Those who favor footwear of the non-waterproof variety agree that shoes and boots featuring a waterproof membrane have their place when it’s raining heavily, but otherwise believe that it’s unnecessary.

The primary reason for choosing non-waterproof footwear is that waterproof membranes trap sweat inside the boot, leading to your feet getting wet from the inside out, especially in warm temperatures. Conversely, non-waterproof shoes (particularly those with mesh uppers) help move sweat from your feet and socks to the shoe where it evaporates. Similarly, waterproof membranes are also a barrier to footwear (and your sock and feet) drying out once they’re wet on the inside. So, if you’re recreating in dry, warm conditions, non-waterproof footwear is likely the better choice.

Non-waterproof footwear fans are also quick to point out another obvious deficiency of waterproof shoes: That no shoe is truly waterproof, anyway. Water can sneak in the top of a shoe when crossing too-deep puddles and streams, rainwater can simply fall in through the top, and water can run down your legs into the shoes.

The Case for a Quiver

Every outdoor person dreams of ultra-versatile gear that excels at everything, but the fact is that gear that does everything well, rarely does anything exceptionally. If you’re the type of hiker who’s going out in all seasons and all types of weather, you’ll want a few pieces of footwear.

For example, waterproof footwear is a wise choice for soggy spring hikes in cooler temperatures, while non-waterproof footwear is an ideal option for the dog days of summer which are typically dry.

Warning: A quiver can start off as simply owning a pair of waterproof shoes and a pair of non-waterproof shoes, and evolve into a much more niche undertaking—such as owning waterproof boots for early spring, hiking shoes for rugged terrain, trail runners for moving fast, waterproof trail runners for logging lightning-fast miles in cool and damp weather, and winter-specific waterproof boots for hiking in cold, snowy conditions.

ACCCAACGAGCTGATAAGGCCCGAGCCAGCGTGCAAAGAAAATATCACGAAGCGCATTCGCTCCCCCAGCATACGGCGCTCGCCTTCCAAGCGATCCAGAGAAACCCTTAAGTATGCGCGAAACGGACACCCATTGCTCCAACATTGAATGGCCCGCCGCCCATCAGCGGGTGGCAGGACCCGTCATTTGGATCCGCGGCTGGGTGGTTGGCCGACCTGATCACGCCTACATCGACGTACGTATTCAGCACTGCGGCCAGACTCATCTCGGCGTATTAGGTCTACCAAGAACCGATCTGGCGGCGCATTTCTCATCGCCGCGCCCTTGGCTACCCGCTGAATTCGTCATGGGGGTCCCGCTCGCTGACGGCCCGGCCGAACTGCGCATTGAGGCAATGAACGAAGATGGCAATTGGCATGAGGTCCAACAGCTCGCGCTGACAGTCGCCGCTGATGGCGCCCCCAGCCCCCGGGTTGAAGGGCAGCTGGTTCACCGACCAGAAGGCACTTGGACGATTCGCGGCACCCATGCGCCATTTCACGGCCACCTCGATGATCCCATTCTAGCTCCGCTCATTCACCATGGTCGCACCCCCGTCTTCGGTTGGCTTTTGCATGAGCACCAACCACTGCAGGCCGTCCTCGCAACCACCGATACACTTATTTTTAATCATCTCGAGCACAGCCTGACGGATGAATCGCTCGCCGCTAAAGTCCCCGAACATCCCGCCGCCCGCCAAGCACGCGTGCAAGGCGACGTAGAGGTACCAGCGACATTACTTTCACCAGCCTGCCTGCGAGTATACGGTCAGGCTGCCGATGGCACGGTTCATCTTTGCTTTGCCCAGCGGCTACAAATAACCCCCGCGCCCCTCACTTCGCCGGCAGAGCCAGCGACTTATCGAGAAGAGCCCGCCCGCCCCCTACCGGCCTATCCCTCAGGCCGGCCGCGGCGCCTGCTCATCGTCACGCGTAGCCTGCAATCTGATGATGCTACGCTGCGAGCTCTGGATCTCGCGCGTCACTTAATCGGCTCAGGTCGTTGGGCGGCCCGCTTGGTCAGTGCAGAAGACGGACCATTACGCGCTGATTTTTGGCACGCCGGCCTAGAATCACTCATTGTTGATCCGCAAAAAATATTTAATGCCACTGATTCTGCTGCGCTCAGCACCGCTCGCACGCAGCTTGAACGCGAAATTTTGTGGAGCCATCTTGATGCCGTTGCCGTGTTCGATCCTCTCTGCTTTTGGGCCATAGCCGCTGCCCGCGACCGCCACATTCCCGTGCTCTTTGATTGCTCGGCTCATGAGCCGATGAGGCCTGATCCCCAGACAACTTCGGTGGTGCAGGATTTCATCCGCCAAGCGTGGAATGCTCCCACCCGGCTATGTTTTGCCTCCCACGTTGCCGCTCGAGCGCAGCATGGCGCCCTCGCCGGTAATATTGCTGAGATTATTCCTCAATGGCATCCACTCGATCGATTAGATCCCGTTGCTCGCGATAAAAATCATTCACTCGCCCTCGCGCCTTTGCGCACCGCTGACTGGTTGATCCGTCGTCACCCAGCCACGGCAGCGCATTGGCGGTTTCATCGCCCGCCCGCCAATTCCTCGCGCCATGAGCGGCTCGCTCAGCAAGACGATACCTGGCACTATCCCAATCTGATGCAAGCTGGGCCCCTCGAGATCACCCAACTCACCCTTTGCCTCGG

Credit: Tim Peck

The debate over whether to go waterproof or not is sure to rage on, but in the end, we have better things to argue over—like what do with all the hikers visiting the mountains these days. If you can only have one pair of shoes, think about the conditions you hike in most often and how sweaty your feet get before making a decision and if you have the luxury of owning multiple pairs of footwear, consider having a pair of each represented in your quiver.

Got a hot take about waterproof footwear? We want to hear it. Leave your thoughts in the comment section below.


The 6 Northeast Backpacking Classics that Should be on Your List This Summer

High, alpine summits, pristine waterways, and dense, impenetrable forests—for a region as densely populated as the Northeast, there is plenty of wilderness available to keep even the most avid hiker busy for a while. In the parks, preserves, and forests of New England and New York, it seems the trailheads are endless—and while the day hiking of these places are in their own right spectacular, the real gems are accessed with a couple of days, a solid pack, and a readiness to put in some work. Here are some must-do classic backpacking trips that you should put on your list this summer.

The view from Gothics looking toward the heart of the Great Range. | Credit: Ryan Wichelns

Great Range Traverse

Often described as one of the Northeast’s tougher routes, with more than 9,000 feet of elevation gain in over 20 miles, the Great Range Traverse in New York State’s Adirondack Mountains is as classic as it gets. Over its course, the Great Range Traverse climbs eight 4,000-plus-foot summits—including Mount Marcy, New York’s highest—and offers unrivaled, wide-open views of the vast High Peaks wilderness. Often attempted as a single day outing, the Great Range Traverse is dotted with campsites and is best approached as a multi-day outing, leaving time to savor the absolutely magnificent setting.

Looking back over the Lakes of the Clouds to Mount Washington. | Credit: John Lepak

Presidential Traverse

It’s hard to imagine a more revered or sought-after northeast backpacking trip than the Presidential Traverse. It’s 21.7 miles (thru-hike-style) follow the high ridge of New Hampshire’s Presidential Range through a sustained and airy alpine zone, summiting eight 4,000-foot mountains—including the inimitable Mount Washington, the Northeast’s highest—in the process. It’s not uncommon to do a Presi Traverse in a day, but the huts of the Randolph Mountain Club and the Appalachian Mountain Club provide plenty of options to stretch the trip or to wait out the range’s notoriously harsh weather, making it ideal as a 2 to 3 day trip.